We spend a lot of time discussing scoliosis in terms of diagnosis, symptoms, and treatment, but there is also a psychological side. Part of the emotional response to a diagnosis can be linked to misconceptions about the condition. Individuals like Lamar Gant, a world-record power lifter, show us that scoliosis doesn’t have to be all-defining.
When I treat patients, I want to treat the whole patient, and that means acknowledging the many ways scoliosis can affect a person. Before moving on to Lamar Gant as a prime example of what can be accomplished with scoliosis, let’s spend some time on common condition misconceptions that can factor into a person’s emotional response to a diagnosis.
When a person receives the news that they have a medical condition or disease, they need time to process and absorb a lot of information.
At the time of diagnosis, patients are faced with many thoughts, questions, and fears that flurry through their minds.
While there is no right or wrong way to respond to the news of a scoliosis diagnosis, it can be disheartening to witness some of the highly-negative misconceptions out there regarding life with the condition.
Diagnosing Adolescent Idiopathic Scoliosis
Let’s keep in mind, too, that the most common age group diagnosed with scoliosis is adolescents between the ages of 10 and 18: adolescent idiopathic scoliosis (AIS). This is an already tumultuous time marked by insecurity and uncertainty. Add a progressive and incurable condition like scoliosis into the mix, and you can have one frightened teenager.
Often, many of the first concerns are cosmetic, and then questions about what type of life they can have: concerns over sports or activities they love and what their future holds.
While there can be some restrictions, depending on condition characteristics like age and severity, often these restrictions involve tweaking certain activities to make them more scoliosis-friendly or approaching them with caution and awareness.
While no sport or activity should be attempted without first discussing it with whomever is administering treatment, this does not mean a scoliosis diagnosis equates to a life of limitation.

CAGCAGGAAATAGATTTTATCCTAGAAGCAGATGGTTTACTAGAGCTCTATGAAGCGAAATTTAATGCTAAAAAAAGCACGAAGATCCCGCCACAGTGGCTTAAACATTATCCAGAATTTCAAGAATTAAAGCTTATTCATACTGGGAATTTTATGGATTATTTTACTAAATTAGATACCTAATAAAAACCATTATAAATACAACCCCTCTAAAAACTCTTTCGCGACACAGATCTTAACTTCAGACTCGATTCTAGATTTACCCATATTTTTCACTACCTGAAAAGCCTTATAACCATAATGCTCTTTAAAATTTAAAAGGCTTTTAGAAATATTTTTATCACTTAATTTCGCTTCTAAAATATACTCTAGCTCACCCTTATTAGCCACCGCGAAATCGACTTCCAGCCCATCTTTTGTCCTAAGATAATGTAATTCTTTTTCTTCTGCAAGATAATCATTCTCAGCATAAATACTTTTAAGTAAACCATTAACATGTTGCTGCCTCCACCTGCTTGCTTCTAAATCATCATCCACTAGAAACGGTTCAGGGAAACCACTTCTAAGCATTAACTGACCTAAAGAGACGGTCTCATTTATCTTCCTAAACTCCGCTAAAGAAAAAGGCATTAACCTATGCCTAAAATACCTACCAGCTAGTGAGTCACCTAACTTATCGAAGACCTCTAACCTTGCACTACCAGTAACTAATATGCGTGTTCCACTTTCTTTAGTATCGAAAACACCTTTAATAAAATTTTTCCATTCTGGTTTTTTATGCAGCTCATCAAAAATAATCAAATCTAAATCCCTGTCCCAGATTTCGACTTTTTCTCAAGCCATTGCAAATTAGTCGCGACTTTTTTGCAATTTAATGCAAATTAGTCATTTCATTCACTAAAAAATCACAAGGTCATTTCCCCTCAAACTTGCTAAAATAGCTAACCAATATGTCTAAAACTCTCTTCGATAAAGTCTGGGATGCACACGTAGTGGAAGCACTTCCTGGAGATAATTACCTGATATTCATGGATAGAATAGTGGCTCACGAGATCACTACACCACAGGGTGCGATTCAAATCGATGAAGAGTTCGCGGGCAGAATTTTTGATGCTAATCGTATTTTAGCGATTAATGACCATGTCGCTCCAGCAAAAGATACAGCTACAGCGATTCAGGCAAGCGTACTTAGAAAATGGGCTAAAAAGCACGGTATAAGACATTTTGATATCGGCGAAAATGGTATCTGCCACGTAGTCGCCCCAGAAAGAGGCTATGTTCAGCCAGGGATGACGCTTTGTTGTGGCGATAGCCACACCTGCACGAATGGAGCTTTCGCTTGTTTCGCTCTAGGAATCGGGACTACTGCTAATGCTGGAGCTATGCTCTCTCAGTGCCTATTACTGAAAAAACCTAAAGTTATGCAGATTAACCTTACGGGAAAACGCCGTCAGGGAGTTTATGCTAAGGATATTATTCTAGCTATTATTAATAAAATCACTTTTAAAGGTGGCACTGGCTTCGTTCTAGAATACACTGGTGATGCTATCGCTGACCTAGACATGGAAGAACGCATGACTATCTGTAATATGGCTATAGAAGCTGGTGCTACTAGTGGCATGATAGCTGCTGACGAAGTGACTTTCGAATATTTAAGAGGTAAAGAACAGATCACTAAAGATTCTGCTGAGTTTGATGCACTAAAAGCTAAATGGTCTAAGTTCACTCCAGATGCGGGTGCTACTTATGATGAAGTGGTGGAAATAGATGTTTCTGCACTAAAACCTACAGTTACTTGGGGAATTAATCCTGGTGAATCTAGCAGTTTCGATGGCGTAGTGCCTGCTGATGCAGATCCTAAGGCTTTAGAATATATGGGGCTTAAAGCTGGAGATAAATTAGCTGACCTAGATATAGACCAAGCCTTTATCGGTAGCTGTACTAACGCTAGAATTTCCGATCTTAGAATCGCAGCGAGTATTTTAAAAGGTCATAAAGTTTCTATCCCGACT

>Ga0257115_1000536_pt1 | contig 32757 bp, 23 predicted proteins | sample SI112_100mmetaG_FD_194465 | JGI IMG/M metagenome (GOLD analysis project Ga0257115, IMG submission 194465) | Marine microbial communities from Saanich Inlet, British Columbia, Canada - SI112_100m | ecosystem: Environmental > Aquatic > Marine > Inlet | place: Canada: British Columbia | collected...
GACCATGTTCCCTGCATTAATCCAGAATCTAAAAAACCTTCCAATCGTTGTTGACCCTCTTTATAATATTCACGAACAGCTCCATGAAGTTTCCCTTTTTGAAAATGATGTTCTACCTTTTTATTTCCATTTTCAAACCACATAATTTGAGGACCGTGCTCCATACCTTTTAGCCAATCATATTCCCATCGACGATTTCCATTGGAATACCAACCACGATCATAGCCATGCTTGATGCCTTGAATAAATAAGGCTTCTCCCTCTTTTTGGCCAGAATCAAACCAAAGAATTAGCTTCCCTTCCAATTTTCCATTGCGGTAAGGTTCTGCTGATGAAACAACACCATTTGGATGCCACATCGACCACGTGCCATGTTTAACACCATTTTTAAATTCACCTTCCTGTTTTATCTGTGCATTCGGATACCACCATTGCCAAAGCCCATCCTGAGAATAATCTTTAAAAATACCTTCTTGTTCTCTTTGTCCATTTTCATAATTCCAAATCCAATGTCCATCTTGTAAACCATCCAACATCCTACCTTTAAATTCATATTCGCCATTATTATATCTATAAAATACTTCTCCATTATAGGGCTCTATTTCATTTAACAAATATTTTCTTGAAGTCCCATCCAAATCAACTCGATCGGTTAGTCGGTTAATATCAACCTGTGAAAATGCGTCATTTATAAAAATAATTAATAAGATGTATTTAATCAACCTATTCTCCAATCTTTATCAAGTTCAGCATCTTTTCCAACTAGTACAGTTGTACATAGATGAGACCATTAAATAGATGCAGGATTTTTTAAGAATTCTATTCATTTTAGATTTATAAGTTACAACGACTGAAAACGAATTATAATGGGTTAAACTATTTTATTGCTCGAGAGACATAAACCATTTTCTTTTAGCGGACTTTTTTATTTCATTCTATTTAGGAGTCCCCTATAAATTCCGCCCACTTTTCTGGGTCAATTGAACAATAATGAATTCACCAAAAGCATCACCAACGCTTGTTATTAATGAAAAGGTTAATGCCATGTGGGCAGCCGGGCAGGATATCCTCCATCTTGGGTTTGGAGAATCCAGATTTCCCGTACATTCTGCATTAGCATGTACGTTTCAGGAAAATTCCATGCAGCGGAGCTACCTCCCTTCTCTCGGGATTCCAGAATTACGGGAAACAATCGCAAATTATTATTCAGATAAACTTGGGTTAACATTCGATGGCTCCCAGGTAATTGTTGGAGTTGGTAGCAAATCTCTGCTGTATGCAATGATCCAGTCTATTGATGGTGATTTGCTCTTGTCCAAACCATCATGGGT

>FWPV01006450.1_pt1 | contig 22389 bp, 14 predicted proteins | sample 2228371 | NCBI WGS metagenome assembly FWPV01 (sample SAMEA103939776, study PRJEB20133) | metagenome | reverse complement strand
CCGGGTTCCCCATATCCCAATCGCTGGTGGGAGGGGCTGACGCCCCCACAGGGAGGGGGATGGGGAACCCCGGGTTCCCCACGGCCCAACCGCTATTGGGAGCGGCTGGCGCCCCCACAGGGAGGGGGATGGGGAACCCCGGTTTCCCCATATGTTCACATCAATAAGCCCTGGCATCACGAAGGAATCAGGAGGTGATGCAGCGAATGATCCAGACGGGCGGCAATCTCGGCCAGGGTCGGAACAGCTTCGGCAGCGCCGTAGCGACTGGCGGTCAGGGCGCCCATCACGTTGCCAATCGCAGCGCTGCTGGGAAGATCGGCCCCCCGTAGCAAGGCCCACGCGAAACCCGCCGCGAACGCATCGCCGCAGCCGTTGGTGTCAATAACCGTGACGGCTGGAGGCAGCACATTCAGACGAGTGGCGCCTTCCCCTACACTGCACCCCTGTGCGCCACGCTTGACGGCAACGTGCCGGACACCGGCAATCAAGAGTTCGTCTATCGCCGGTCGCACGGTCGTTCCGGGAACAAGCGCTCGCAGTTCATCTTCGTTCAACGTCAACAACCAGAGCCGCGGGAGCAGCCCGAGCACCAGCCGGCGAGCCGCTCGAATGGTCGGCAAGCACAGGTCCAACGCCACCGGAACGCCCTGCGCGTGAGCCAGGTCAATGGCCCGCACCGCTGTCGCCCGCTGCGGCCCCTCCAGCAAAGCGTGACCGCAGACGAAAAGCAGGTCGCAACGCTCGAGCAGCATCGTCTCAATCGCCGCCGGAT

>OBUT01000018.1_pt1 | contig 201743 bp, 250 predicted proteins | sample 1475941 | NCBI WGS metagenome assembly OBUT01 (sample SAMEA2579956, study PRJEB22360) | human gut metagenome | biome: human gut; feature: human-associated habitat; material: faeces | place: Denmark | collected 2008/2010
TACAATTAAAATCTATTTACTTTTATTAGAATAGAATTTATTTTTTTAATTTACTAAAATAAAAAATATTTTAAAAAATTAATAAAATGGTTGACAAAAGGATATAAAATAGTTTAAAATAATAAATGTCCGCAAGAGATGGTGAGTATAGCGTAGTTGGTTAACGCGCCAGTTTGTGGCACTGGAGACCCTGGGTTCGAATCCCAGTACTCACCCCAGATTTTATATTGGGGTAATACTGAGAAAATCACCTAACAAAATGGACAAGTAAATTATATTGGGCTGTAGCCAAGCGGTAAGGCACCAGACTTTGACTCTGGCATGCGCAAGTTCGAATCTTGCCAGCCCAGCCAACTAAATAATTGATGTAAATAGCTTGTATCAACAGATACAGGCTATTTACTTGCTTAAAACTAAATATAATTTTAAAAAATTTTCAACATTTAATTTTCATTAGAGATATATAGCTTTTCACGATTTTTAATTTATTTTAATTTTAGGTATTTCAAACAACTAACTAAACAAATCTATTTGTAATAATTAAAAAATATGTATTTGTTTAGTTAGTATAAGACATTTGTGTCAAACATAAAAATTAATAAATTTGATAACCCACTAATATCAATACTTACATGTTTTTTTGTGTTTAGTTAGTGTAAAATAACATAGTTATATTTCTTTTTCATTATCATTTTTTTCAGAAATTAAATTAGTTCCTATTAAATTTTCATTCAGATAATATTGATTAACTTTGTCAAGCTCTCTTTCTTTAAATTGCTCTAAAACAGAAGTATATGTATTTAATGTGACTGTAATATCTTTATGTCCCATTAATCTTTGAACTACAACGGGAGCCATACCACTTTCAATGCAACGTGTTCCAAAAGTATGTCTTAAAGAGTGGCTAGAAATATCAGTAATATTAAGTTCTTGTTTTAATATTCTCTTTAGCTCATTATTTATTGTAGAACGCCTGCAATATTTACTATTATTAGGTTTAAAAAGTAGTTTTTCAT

One of the main reasons behind writing Scoliosis Hope, was to bring some positivity and feelings of control to patients and their families.
I also wanted to ensure that people understand there are more scoliosis-treatment options than ever before, and that spinal-fusion surgery should only be considered as a last resort, after other less-invasive treatment options were attempted and failed.
One of the hardest parts of receiving any condition diagnosis is the feeling of a loss of control. People trust their bodies, and the news that they have a progressive condition can make them question just how much control they have over their own lives.
A person can do everything right, check off all of life’s boxes, diet and exercise, but still develop scoliosis: a life-long condition. People can feel cheated and like they have no mastery or control over their own lives.
No one wants to feel powerless, and I really try to shape talks about scoliosis to include positivity and control. We might not fully understand why cases of adolescent idiopathic scoliosis develop in the first place, but that does not mean we don’t know how to treat and manage them effectively.
Here at the Scoliosis Reduction Center, we use an integrative functional treatment approach to help us stay ahead of the condition’s progressive nature and work towards achieving a curvature reduction, and this is how we manage and treat scoliosis effectively.
Knowing what to say to an adolescent recently diagnosed can be hard. Despite wanting to fix everything, in cases of medical conditions/diseases, this is not always possible.
For parents and caregivers of loved ones recently diagnosed, having an example or two of people who have succeeded with scoliosis, especially those in the public eye they may have heard of, can be a great positive response tool to expressed fears.